Internal thermal mass can smooth temperature extremes and limit heating and cooling costs. For example, a tiled concrete floor in a north facing living area will naturally warm up during a winter day. Then at night when the temperature drops, the thermal mass of the floor is gradually releasing some heat to keep the room comfortable. If correctly angled eaves provide shade from the summer sun, the slab will also stay cool and help keep the house comfortable in hot weather.

A negative effect of thermal mass can be external brick walls and tiled roofs that heat up in summer, and then radiate unwanted heat into the internal areas of the house overnight. The best approach is to build a highly insulated exterior for the building combined with good levels of internal thermal mass internally and avoid tiled roofs.


Plant Selection

Plant selection should adhere to water wise gardening principals to minimise water usage. Plants recommended by the Shire can be found the Landscape and Revegetation Guidelines.


Extensive areas of unshaded paving to the east and west of your home should be avoided as it can cause heat to be reflected into windows during summer. Lawns and other ground covers will help reduce this problem.

Landscape Protection

In addition to the Residential Design Codes requirements for tree planting, the retention of existing trees and planting/maintenance of new trees is strongly encouraged, particularly in locations where they shall not compromise a dwelling’s access to winter sun but instead provide cooling afternoon shade to the dwelling and/or outdoor living areas in summer.

Vegetation of significance (e.g. habitat trees) should be identified early on to ensure that it will not be impacted by any proposed development. The Shire's Environmental Team offers a site inspection service to residents to identify environmental assets on a property.

Referred to as an Environmental Asset Inspection, we have made this service available so that a Shire Environmental Officer can provide residents with site-specific advice regarding environmental assets and issues. This information can then be taken into account in the design stages, rather than causing problems and delays during the planning application process.

Hydro Zoning

Group plants together in your garden by their water needs. Plants that need very little water can be grouped together and higher water using plants can be placed in a separate area. This makes for much more efficient watering and reduces water use.

Soil Protection

A 5−10cm layer of mulch over the soil will allow water to drain into the soil and prevent evaporation. Waterwise mulch should be of a chunky consistency rather than fine so it will soak up the water, compact and prevent water filtering through to the plant’s roots.

Mulch also helps suppress weeds, which reduces maintenance. Top up mulch each year to maintain the appropriate level but do not place mulch so that it contacts the stems of the plant as this can cause the plant to rot. Mulch should be well composted to prevent the spread of disease and weeds.

Be aware that adding mulch can cause nitrogen drawdown. This is when micro-organisms such as fungi and bacteria start to compost the woody materials on the soil surface. To do this they need to draw nutrients out of the soil. Nitrogen drawdown results in the competition for nutrients between the plant roots and the mulch on the surface being broken down. To combat this first place a 1−2cm layer of well-rotted cow manure or compost on the soil around your plant, then the woody mulch layer on top of this. The manure will directly provide nutrients for the plants and creates a ‘buffer’ so the mulch sitting on top won’t compete and draw nutrients out of the soil away from the roots.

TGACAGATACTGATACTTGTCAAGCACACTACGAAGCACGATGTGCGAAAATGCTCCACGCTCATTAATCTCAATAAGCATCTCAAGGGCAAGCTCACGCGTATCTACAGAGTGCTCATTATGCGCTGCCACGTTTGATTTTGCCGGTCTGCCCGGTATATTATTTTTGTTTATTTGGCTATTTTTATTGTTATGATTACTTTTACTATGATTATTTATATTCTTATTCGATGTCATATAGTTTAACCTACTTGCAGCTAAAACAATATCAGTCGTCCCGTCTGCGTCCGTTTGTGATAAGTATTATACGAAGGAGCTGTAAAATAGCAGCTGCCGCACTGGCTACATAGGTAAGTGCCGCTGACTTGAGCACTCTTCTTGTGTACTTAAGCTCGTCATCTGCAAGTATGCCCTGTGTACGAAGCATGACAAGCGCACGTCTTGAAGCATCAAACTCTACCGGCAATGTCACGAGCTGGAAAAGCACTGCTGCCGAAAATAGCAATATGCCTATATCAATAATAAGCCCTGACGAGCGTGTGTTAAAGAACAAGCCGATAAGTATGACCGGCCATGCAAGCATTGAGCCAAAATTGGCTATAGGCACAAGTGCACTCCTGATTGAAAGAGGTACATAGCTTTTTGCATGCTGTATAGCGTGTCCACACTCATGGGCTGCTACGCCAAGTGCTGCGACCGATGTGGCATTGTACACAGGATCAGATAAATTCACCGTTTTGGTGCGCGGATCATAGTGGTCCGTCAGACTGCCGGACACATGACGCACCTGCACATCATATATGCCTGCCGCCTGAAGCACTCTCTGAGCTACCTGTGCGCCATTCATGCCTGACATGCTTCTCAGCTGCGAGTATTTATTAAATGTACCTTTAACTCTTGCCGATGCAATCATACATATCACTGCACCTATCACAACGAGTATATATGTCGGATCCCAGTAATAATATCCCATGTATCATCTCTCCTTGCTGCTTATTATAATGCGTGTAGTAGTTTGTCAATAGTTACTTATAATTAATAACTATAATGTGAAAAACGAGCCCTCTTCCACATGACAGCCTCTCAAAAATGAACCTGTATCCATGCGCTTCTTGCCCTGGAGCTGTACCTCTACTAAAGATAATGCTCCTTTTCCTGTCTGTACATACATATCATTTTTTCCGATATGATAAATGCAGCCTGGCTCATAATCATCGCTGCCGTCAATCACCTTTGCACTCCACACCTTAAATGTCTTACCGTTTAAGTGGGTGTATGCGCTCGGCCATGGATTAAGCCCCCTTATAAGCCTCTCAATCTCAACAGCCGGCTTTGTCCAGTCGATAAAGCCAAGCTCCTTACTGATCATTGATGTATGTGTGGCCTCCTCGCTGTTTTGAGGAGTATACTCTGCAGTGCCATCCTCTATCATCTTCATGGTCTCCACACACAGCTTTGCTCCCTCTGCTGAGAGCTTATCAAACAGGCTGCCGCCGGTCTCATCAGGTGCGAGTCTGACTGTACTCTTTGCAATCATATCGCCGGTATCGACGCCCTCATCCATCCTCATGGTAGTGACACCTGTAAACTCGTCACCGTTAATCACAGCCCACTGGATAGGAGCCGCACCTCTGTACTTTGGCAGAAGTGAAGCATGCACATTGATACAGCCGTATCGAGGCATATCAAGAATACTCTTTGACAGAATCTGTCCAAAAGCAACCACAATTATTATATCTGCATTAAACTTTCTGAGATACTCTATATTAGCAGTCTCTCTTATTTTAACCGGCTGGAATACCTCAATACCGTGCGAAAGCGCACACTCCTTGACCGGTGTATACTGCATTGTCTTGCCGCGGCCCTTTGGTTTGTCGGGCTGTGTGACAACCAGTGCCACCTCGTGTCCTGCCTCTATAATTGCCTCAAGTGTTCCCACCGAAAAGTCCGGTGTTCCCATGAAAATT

Fertilisers are high in nutrients, such as phosphorus and nitrogen. These can wash down stormwater drains and enter our waterways, ending up in the Swan-Canning River system and the ocean. Phosphorus and nitrogen can be responsible for toxic algal blooms in our waterways, resulting in fish deaths. Phosphorus can also seep into our groundwater systems which forms much of Perth’s drinking water supplies, which is a problem. Ways to reduce your household’s fertilisers entering our waterways include:

• Grow local native plants instead of exotics as natives require less fertiliser and water
• Apply fertiliser sparingly in Spring or early Autumn, as these are the optimum times for absorption of the fertiliser by plants
• Use natural alternatives instead of chemical fertilisers such as compost, soil improvers and worm castings.

Efficient Irrigation Systems

Irrigation is most efficient when water is applied to the root area of the plants rather than spraying the leaves. For this reason, drip irrigation systems are highly efficient and are a cheap option for your garden. A drip irrigation system prevents loss of water through surface evaporation, especially if it is installed under a good layer of mulch. Watering early in the morning before 9:00am or in the evening after 6:00pm will help to avoid evaporative loss.

Sustainability tips

• Choose durable, low maintenance building materials
• Avoid tiled and dark coloured roofs, lighter roofs are cooler
• Water heating can be a large part of gas or electricity bills – look at a solar hot water system with a booster on a timer
• LED lights use less electricity and tend to last longer
• Check the star ratings - energy efficient appliances may be more expensive to buy but cost you less in lifetime running costs
• Plan for comfortable outdoor living areas and include herbs, edible plants or wildflower gardens in waterwise landscaping
• Don’t build more than you need – you may end up compromising on quality and larger homes cost more to furnish, heat, cool, clean, maintain and insure.

Contact Information

For more information please contact our Planning, Building or Environment departments on (08) 9290 6666 or via

Useful Links

Environment and Sustainability

Passive Solar Building Design Brochure